Learn How to Start Your Own Blog

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Considering starting a blog?

In the back of my mind, I had been thinking about starting a blog for a few years.

Several bloggers had been influential in my life and the way that I thought about work, wealth, and time management. I wanted to join the conversation and share insights from my own experiences with the blogging community! But I was intimidated by what I perceived to be high costs and a high level of difficulty to start a blog.

Does that sound like your state of mind, too?

You don’t need a full-on business plan in place to start blogging. In fact, I’ve found that researching and creating posts here at Semi-Retire Plan has actually sharpened my writing skills and my knowledge base over time.

And blogging doesn’t have to be expensive.

I’m a believer that a passion plus one big idea is all you really need before you get started blogging.

Once you start, the details will follow as you learn and grow along the way. You don’t have to launch a “finished product” on day one.

Starting a blog doesn’t require:

  • A huge amount of time each week
  • HTML or other coding experience
  • A detailed plan
  • Stress or perfection
  • A large monthly budget

What services will you need?

Basically, to start a blog you need (1) a domain name and (2) hosting.

Domain name

Your domain name is the web address of your blog. This site’s domain is savoteur.com.

Technically, you don’t even have to pay for your domain name. Services like WordPress and Blogger have free options available, but you’ll have severely limited functionality and and control over your site.

Plus, on the free plans, those services will modify your URL — so it will appear as “yourdomain.wordpress.com” or “yourdomain.blogspot.com”. These modified, free URLs signal immediately to your readers that you are a novice.

Free plans are fine if you’re starting a blog for personal use only.

But, if this blog will function as a portfolio or a professional site that you may want to monetize in the future, you’ll want to avoid these free plans. That means you’ll have to pay for your domain name, but it doesn’t need to be expensive (as we’ll see below).


Your blog’s hosting provider is the company that owns the physical server where your blog’s files live.

There are different types of hosting plans. If you’re just getting started, “shared” hosting should meet all of your needs and be the least expensive.

Typically, your hosting company will also provide access to services like a content management system (CMS). You can use a popular, user-friendly CMS like WordPress, even if you’re not getting hosting services from WordPress.org.

Where should you get your domain name and hosting from?

I used Bluehost to set up this site, and I’m still using them for my hosting now today.

There are other companies that provide these services too, and I encourage you to shop around and check them out. That’s what I did when I was getting started! Read the reviews.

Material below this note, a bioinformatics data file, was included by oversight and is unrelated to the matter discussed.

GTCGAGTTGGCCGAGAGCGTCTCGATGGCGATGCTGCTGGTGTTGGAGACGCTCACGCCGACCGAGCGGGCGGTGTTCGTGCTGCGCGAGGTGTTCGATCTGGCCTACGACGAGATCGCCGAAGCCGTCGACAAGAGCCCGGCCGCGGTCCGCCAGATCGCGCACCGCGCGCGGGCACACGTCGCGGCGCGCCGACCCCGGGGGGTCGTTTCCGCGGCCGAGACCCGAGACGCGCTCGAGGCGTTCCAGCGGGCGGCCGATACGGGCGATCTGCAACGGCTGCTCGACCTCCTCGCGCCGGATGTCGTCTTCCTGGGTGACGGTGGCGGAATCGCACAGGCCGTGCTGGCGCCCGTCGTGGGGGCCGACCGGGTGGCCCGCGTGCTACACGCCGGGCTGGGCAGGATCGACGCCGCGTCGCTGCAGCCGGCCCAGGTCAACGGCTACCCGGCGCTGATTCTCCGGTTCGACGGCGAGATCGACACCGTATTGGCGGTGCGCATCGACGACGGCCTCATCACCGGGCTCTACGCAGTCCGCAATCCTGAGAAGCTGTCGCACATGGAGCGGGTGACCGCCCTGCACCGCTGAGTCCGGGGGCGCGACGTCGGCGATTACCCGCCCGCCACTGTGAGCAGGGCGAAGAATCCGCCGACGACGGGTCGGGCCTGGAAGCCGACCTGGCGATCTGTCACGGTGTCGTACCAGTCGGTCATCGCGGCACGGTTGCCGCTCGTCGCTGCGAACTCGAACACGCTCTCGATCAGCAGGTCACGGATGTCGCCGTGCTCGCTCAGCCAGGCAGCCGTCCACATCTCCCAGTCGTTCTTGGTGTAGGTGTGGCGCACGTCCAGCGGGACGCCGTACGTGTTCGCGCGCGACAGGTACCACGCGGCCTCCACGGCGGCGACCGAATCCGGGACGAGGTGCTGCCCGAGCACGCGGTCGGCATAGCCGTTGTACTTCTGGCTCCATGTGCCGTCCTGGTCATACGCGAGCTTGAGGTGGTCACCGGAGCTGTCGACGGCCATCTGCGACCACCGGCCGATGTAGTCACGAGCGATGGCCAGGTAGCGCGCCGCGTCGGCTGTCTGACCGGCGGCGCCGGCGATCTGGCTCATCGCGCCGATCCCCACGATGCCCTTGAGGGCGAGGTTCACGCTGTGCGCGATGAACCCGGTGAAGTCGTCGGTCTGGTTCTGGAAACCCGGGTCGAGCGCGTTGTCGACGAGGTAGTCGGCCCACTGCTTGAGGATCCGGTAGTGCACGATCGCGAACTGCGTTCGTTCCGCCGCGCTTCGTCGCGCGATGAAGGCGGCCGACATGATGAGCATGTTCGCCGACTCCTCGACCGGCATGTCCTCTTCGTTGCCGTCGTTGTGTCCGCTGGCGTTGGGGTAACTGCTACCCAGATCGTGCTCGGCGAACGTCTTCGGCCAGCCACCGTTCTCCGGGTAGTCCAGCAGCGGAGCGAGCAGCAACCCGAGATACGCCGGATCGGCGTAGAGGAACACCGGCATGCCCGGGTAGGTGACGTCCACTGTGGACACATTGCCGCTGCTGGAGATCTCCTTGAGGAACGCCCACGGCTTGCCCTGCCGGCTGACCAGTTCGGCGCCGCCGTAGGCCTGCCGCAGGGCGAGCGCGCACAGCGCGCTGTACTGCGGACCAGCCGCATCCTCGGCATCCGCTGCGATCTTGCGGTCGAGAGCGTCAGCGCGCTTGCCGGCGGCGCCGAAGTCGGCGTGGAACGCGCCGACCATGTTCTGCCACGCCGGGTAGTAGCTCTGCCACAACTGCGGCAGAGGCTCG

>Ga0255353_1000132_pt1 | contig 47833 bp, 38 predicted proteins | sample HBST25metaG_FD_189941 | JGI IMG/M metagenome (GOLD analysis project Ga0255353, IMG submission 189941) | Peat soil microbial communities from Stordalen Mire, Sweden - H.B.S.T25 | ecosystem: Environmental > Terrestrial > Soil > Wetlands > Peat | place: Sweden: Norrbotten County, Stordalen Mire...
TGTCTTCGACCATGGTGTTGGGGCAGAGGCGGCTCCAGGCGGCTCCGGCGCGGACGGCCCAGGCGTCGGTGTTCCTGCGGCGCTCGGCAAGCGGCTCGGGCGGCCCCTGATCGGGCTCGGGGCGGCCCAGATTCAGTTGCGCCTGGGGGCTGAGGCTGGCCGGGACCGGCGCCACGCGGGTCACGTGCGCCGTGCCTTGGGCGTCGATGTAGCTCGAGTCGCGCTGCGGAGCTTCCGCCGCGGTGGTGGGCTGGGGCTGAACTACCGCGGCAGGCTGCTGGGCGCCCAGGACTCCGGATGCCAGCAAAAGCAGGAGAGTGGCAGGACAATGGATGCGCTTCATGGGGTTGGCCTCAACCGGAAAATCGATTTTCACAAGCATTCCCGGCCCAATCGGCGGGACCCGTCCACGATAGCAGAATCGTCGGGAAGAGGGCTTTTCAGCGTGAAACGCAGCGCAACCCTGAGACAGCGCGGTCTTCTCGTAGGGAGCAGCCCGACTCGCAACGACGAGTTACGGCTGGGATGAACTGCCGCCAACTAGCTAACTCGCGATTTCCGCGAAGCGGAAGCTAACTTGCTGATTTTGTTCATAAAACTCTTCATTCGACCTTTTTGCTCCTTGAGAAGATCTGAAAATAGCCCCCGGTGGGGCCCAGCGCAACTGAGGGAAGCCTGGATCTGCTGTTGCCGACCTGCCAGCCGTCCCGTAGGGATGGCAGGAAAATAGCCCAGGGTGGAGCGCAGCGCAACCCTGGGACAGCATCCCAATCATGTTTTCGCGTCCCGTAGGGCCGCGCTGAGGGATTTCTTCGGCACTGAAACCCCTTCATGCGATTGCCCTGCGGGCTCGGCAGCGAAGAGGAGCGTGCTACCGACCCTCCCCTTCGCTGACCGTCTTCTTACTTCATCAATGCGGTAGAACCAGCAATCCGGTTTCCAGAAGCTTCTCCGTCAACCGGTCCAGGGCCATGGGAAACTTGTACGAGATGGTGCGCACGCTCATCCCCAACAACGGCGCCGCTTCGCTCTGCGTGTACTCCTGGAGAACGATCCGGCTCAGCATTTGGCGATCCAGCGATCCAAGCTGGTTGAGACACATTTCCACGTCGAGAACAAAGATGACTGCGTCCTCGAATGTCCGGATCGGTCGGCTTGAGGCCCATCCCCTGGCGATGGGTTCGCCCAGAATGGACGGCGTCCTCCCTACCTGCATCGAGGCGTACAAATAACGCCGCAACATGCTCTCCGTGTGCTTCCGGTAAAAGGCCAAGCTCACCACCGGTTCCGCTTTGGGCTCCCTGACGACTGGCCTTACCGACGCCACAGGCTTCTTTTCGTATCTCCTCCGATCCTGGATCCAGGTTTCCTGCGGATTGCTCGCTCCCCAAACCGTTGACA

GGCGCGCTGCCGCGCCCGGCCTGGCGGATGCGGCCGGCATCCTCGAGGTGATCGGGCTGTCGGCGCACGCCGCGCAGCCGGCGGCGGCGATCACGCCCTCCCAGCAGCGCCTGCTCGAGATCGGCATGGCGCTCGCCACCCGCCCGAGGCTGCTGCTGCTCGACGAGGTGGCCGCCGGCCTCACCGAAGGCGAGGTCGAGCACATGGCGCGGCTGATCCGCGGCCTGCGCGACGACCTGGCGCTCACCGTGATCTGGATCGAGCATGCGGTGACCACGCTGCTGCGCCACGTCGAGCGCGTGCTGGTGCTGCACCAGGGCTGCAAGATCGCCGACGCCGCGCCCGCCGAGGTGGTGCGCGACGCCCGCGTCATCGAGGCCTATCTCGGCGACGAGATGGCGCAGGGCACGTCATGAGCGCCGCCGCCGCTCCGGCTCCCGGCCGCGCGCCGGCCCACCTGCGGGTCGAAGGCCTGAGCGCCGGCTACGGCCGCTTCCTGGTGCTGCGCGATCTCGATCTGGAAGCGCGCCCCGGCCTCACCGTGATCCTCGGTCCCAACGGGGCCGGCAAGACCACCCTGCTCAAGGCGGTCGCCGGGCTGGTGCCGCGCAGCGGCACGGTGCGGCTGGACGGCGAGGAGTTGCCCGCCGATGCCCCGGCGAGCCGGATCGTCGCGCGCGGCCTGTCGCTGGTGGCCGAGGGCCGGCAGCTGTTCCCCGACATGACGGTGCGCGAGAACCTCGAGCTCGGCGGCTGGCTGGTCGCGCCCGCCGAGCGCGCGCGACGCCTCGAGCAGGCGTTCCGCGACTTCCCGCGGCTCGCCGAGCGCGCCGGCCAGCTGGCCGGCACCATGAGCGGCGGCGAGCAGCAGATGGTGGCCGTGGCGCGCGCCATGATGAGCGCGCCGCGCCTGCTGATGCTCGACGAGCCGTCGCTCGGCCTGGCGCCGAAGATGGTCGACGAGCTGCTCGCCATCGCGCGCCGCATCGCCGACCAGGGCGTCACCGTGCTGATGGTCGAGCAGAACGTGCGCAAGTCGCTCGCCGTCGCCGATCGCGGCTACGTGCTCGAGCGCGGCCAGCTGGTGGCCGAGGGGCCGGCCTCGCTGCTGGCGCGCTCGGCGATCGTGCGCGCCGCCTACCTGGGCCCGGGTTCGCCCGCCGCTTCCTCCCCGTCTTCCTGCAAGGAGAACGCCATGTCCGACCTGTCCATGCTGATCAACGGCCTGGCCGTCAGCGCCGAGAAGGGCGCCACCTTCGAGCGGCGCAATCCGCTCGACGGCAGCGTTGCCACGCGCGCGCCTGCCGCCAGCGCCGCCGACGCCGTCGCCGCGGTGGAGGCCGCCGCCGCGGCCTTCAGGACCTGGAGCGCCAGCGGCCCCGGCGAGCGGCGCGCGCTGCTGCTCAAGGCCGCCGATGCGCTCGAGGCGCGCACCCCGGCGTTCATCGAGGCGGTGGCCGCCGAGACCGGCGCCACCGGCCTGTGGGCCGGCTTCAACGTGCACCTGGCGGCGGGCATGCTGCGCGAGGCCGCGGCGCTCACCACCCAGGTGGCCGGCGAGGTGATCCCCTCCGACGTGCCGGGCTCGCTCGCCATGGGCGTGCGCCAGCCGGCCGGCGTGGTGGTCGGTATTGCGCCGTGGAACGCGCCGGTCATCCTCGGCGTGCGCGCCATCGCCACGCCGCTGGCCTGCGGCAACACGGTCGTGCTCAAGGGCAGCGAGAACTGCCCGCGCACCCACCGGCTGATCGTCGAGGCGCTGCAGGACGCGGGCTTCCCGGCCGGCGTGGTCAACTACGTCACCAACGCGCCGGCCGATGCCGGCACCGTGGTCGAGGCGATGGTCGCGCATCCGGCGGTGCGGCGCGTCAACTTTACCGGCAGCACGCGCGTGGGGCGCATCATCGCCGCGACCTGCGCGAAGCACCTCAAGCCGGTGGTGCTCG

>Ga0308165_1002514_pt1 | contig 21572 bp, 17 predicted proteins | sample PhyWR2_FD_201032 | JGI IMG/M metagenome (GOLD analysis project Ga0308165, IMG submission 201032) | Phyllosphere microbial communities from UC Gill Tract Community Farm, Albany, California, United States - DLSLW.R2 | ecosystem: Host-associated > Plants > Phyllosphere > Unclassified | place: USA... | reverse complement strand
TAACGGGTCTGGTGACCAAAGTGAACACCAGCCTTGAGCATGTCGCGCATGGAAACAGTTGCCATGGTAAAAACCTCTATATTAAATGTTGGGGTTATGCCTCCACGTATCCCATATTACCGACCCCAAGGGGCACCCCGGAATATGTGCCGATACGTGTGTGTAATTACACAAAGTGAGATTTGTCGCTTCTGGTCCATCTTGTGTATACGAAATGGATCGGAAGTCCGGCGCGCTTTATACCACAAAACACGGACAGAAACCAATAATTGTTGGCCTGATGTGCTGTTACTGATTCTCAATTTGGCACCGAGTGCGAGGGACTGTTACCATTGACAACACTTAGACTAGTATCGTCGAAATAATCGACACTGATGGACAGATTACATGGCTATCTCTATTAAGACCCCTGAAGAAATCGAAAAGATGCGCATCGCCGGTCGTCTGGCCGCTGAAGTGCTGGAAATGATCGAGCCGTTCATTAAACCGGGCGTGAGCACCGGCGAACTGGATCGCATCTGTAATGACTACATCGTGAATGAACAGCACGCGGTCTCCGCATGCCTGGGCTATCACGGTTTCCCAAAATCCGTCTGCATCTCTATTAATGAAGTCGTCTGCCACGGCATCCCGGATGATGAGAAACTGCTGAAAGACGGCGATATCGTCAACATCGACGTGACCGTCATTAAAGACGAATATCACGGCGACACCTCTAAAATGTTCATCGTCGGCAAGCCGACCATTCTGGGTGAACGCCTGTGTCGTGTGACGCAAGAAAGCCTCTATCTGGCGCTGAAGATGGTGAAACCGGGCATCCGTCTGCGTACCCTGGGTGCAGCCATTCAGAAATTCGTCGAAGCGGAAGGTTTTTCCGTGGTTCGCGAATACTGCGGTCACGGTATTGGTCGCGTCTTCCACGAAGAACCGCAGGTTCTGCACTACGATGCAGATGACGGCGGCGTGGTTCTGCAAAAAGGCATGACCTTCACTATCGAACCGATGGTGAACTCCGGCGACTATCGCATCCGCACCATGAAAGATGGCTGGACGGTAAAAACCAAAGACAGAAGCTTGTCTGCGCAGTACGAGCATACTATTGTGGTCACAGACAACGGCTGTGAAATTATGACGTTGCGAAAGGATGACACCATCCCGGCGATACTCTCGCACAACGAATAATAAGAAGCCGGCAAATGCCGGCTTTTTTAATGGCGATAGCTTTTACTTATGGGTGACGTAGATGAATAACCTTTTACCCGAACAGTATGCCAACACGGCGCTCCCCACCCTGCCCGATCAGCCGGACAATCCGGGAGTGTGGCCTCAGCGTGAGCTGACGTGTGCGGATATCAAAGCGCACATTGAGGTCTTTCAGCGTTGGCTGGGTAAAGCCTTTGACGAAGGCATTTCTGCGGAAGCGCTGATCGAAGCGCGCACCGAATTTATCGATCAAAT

When I was getting started, I was looking for an inexpensive way to purchase my domain name and use WordPress as my CMS. Bluehost makes it easy to add on other features that you might need, like Domain Privacy + Protection (I’ll talk about this more below).

I really liked that Bluehost provides a free, professional domain name when you use their starter shared hosting service.

At the end of the day, Bluehost seemed like the best value to me, and I’ve been happy with my decision. The SR Wife is also a writer, and we recently re-launched her portfolio using their service, too.

While I’ve been working with Bluehost, I’ve found their customer service chat feature to be super helpful. I also like that it’s easy to upgrade your hosting when your traffic grows.

Ready to get started? Follow these simple steps.

First, you’ll need to choose a domain name. You might want the name to be personal, related to the niche topic you’re going to write about, and/or something fun.

You can check to see if your domain name idea is available, right here!

After you find a name that’s available, you can choose “next” to check out, but it will automatically put you on the least expensive (shared) hosting plan.

If you’d like to choose a different hosting plan or chat with a customer service rep, access Bluehost here instead of using the domain name widget above.

Hosting plan

Next, you’ll choose your hosting plan and and domain name if you didn’t already do so using the widget above.

The “Basic” shared hosting level should be totally sufficient if you’re just getting started. Once your blog starts to take off, you can upgrade later if you need to!

Then, you’ll choose your domain name.

Extras and Domain Privacy

You’ll be asked if you want to sign up for any package extras.

I like the Domain Privacy + Protection option — that will allow your real name and personal contact information to not be shown publicly as the owner of the website. If you don’t choose this option, people can look up that information on sites like whois.net.

Here’s how the savoteur.com listing appears if someone looks up who owns it, since I use the Domain Privacy + Protection option. My personal information isn’t shown publicly — it shows Bluehost’s information instead.